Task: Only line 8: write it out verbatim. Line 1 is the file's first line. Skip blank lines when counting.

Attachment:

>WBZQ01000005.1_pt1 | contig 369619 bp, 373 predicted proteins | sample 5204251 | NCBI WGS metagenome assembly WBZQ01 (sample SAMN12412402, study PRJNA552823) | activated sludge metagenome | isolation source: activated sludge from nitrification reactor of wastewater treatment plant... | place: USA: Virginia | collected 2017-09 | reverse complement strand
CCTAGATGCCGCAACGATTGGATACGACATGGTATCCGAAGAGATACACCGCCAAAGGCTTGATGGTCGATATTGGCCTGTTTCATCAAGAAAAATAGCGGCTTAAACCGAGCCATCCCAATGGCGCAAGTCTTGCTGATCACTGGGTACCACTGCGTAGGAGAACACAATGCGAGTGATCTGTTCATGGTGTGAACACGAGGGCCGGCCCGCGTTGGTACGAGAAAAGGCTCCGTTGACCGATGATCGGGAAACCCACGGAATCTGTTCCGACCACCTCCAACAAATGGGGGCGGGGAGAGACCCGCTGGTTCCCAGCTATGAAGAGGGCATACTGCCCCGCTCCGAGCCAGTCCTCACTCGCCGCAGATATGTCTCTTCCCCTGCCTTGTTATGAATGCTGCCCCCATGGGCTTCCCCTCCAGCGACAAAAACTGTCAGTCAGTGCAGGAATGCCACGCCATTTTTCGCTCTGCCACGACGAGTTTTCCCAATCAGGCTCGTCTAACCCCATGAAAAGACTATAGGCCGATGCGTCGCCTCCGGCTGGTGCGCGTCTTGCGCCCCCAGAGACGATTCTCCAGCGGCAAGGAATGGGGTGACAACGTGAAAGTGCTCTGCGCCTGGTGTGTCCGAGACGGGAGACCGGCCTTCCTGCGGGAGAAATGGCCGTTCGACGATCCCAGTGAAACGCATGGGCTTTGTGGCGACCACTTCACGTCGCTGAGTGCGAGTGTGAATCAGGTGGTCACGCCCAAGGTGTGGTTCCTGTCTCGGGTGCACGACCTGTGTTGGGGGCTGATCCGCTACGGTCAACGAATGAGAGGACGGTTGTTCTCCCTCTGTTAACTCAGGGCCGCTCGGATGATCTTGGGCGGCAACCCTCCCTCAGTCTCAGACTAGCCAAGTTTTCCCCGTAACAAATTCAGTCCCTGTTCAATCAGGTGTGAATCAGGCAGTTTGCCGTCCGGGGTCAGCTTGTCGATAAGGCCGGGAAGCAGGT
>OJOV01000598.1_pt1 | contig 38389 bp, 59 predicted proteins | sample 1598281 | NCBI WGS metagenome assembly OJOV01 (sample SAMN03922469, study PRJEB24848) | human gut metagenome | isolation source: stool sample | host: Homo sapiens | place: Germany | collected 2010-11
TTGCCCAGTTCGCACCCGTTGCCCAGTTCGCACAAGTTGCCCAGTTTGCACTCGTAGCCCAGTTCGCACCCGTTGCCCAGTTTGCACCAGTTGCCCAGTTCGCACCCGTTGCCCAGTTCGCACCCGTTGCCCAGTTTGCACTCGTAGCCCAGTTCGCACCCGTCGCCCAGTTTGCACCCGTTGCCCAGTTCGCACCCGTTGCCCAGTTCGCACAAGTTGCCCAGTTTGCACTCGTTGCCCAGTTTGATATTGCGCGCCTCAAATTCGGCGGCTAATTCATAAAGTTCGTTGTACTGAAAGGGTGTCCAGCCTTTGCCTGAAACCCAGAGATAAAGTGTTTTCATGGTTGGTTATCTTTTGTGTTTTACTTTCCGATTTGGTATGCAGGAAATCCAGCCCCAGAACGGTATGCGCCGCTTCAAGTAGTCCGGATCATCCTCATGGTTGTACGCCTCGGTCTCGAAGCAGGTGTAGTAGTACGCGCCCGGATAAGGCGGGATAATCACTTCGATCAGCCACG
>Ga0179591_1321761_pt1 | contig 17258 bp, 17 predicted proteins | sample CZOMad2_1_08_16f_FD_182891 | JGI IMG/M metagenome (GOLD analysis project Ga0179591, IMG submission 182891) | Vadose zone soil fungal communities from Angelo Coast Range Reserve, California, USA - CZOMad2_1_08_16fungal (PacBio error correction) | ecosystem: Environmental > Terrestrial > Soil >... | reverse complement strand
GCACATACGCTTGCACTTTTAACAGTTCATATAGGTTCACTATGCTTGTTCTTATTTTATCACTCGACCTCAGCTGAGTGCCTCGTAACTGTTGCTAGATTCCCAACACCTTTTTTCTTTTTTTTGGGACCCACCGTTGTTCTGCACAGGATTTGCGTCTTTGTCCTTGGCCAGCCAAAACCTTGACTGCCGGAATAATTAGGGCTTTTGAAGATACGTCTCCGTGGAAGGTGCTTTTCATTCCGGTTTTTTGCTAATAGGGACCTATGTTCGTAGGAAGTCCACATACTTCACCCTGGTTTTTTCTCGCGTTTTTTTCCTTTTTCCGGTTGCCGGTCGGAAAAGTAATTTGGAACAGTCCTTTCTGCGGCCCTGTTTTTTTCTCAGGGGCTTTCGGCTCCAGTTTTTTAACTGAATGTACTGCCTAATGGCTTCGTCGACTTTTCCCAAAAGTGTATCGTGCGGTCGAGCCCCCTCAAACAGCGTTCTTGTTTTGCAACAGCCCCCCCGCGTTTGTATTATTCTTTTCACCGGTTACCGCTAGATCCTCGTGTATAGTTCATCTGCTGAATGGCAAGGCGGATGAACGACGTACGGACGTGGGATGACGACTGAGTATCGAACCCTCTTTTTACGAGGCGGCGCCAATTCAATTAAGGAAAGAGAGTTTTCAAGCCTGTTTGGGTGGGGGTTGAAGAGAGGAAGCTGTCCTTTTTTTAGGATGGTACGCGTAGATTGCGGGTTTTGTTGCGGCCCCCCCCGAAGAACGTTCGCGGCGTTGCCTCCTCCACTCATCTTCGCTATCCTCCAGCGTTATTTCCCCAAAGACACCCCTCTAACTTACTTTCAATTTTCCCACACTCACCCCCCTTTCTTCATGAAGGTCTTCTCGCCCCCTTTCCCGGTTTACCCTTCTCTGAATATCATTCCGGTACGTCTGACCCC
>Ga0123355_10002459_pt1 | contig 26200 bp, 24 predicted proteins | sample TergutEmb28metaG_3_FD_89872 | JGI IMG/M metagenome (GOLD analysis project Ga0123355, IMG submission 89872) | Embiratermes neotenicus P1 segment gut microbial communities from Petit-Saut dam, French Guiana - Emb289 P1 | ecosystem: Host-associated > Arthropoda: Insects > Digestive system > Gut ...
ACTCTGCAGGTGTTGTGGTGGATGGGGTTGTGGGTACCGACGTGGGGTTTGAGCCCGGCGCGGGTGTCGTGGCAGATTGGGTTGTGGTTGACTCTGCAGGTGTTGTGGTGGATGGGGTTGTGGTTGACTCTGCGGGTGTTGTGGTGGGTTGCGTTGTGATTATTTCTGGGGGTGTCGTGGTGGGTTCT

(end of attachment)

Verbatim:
ACTCTGCAGGTGTTGTGGTGGATGGGGTTGTGGGTACCGACGTGGGGTTTGAGCCCGGCGCGGGTGTCGTGGCAGATTGGGTTGTGGTTGACTCTGCAGGTGTTGTGGTGGATGGGGTTGTGGTTGACTCTGCGGGTGTTGTGGTGGGTTGCGTTGTGATTATTTCTGGGGGTGTCGTGGTGGGTTCT